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A Small Chip Could Turn Our Clothes Into Wearable Computers

If you thought wearable technology was something of the faraway future, think again. With a new and improved computer chip, we could be experiencing it today in a whole new way. Startup company mCube recently created a newer and smaller accelerometer, which approximately measures one millimeter.

What Does It Do?

An accelerometer is the device that senses motion, or acceleration forces from inside of a smartphone. It can be used to measure the speed of an object it is attached to and even the tilt, or position of the object. This is how your smartphone knows when to adjust itself when you tilt its screen, for example. Accelerometers are typically comprised of a mechanical device and a microchip. The mechanical portion detects the motion while the chip analyzes it. mCube combined these items onto a single chip, ultimately reducing its size. Half the size of traditional accelerometers, mCube’s accelerometers are cheaper to make, more power efficient, and more effective with their signal.

The improved accelerometer is so advanced in its ability to sense things, mCube claims it can even replace the gyroscope in a smartphone. And with chips like this, people have the opportunity to utilize it in various ways. For example, a user could attach it to their clothing as they went on a morning jog. The user could then analyze the speed of their performance. Or, as mCube CEO Ben Lee told MIT Technology Review: “You could put them in your golf shirt and pants, so immediately after you swing you can get an analysis on your smartphone.”

What Else Is Out There?

While the chip is revolutionary, and while Lee’s idea may sound mind blowing to some, other companies have already been developing motion sensing products for some time now. For example, as far back as the mid to late-2000’s researchers at the Virginia Polytechnic Institute and State University in Blacksburg were already working on ways to integrate technology into clothing.NuMetrex, a company that specializes in heart rate monitors and workout clothes, has several items of apparel that feature “sensing technology” knit into the fabric of sports bras for women, enabling them to monitor their heart rates. Nike + Shoes has technology that connects a user to his or her iPod, tracking the distance he or she ran and calories burned. And while not sewn directly into clothing, Nike’s “Fuelband” enables its wearers to measure the intensity of a morning workout and set and update daily goals amongst a slate of other features. Since mCube’s new and improved accelerometer is cheaper to produce, many think it will make wearable clothing more available. According to MIT Technology Review, mCube has already shipped approximately 70 million sensors to electronics manufacturers in China to be used in smartphones. In theory, the technology may be able to even save lives. Since the technology is focused on what a person is doing, monitoring their heart rate, speed, and movements, it can be a great way to monitor someone who has illnesses or may be in dangerous situations. As CNBC reported back in April, Zack Vorhies, a former Google employee, launched Turn Signal Gloves in order to protect cyclists from being hit by cars at night. One company called MC10 is taking the idea of life-saving technology even further. Last year, they announced plans for a “biostamp,” a small sticker that can be attached to a person’s body to monitor them, sensing body temperature, heart rate and hydration levels.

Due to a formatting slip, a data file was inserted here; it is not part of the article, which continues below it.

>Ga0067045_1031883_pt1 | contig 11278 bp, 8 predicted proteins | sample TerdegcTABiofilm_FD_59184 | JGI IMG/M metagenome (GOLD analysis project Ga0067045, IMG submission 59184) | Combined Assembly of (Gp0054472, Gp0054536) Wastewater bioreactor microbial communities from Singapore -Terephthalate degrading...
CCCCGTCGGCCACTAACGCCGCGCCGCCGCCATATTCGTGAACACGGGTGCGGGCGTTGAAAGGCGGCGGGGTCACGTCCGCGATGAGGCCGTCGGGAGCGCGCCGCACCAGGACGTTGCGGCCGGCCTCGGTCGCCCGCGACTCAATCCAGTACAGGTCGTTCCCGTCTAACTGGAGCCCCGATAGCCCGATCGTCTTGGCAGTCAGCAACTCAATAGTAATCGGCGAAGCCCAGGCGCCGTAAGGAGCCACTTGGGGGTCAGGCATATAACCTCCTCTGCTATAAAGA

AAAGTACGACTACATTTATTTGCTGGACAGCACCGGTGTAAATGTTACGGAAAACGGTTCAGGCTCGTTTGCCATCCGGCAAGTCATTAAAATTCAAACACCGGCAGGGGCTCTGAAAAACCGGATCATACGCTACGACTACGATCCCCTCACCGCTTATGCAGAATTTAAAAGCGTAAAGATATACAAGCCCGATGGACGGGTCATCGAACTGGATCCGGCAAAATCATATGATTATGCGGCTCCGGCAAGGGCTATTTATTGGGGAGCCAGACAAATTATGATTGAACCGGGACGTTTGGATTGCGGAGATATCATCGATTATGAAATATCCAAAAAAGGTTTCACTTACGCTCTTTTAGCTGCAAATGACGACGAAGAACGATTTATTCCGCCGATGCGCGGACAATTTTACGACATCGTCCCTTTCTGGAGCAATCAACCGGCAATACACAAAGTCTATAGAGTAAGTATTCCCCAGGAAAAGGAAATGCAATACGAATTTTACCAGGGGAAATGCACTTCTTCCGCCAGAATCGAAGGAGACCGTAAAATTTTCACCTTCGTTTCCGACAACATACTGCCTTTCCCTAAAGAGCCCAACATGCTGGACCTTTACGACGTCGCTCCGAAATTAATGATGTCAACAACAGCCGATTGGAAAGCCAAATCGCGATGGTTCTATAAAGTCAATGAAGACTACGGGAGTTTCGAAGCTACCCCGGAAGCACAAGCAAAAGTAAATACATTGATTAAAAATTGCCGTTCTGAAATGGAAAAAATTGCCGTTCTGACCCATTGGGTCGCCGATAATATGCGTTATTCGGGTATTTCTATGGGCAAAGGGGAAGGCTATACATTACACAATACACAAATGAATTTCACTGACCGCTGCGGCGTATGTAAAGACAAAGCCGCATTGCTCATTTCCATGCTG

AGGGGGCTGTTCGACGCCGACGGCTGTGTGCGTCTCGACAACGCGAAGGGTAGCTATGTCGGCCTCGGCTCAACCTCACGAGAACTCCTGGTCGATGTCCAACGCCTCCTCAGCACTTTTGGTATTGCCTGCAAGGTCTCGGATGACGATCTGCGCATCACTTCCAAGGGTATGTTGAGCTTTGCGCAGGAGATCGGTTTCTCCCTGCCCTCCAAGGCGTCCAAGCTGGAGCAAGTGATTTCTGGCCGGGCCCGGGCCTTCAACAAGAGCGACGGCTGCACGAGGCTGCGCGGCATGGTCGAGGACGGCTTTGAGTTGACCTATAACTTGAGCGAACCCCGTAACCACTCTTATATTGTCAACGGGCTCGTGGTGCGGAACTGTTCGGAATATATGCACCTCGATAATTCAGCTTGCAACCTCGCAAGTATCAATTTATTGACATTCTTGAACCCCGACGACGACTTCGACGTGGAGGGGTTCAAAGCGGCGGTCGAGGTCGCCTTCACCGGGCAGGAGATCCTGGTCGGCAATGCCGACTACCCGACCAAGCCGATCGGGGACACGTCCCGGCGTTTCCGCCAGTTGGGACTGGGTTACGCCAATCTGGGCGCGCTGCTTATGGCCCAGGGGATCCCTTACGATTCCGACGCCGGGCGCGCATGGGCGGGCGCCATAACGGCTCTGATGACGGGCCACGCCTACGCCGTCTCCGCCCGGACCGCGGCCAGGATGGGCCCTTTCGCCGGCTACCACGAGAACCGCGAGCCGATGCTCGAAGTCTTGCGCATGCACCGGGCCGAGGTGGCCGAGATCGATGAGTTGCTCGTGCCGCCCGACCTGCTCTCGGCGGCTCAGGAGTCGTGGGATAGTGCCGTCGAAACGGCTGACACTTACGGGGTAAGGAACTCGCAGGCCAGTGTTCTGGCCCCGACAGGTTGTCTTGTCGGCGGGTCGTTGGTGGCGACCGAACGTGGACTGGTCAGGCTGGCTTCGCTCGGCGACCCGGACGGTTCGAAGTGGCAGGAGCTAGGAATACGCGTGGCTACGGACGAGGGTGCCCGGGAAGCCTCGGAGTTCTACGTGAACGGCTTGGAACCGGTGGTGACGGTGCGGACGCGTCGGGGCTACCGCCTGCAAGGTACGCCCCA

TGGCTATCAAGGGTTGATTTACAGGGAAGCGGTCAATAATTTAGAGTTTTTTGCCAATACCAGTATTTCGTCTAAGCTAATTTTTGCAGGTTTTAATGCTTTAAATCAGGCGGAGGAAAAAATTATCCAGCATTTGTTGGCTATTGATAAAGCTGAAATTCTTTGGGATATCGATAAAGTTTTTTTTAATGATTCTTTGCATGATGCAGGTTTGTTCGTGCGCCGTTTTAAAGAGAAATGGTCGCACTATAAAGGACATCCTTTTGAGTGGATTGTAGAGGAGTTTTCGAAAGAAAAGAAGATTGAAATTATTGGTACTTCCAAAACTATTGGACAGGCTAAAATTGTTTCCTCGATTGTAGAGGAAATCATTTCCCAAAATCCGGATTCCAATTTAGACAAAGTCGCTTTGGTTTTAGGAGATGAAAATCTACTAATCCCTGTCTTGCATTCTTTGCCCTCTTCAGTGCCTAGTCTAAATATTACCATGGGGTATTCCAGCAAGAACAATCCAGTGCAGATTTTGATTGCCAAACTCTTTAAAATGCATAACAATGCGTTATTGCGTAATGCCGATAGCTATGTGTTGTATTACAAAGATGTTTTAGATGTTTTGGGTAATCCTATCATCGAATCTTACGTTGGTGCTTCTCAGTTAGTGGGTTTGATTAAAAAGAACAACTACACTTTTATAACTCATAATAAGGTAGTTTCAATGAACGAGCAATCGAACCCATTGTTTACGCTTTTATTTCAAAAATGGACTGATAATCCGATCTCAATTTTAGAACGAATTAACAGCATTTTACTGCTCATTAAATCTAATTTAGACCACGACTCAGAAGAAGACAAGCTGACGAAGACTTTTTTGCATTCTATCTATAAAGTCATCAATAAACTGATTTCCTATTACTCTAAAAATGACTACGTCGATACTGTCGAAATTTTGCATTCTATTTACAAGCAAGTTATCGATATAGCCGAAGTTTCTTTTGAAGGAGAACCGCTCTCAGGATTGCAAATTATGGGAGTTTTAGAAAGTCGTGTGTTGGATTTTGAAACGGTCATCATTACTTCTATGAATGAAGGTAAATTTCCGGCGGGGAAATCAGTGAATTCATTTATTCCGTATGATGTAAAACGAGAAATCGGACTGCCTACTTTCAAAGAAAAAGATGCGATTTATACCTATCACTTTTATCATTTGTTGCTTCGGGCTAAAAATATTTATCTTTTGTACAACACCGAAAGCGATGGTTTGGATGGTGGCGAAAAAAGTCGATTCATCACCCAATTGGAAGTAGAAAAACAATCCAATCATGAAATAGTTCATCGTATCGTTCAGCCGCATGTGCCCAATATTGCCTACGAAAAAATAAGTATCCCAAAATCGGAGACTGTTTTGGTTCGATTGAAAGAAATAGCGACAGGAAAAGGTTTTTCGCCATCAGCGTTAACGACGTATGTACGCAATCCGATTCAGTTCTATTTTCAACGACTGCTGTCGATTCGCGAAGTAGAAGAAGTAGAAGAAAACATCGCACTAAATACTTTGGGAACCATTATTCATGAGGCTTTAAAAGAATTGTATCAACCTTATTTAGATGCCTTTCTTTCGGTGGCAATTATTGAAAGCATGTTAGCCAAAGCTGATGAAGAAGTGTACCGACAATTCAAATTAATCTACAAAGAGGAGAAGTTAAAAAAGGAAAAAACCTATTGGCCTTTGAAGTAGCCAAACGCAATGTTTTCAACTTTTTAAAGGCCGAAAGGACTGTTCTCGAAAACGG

For now, the world of wearable technology is increasing at a rapid pace. With mCube’s new and improved accelerometer, consumers may be seeing wearable technology products on a daily basis in the near future. All thanks to a tiny chip.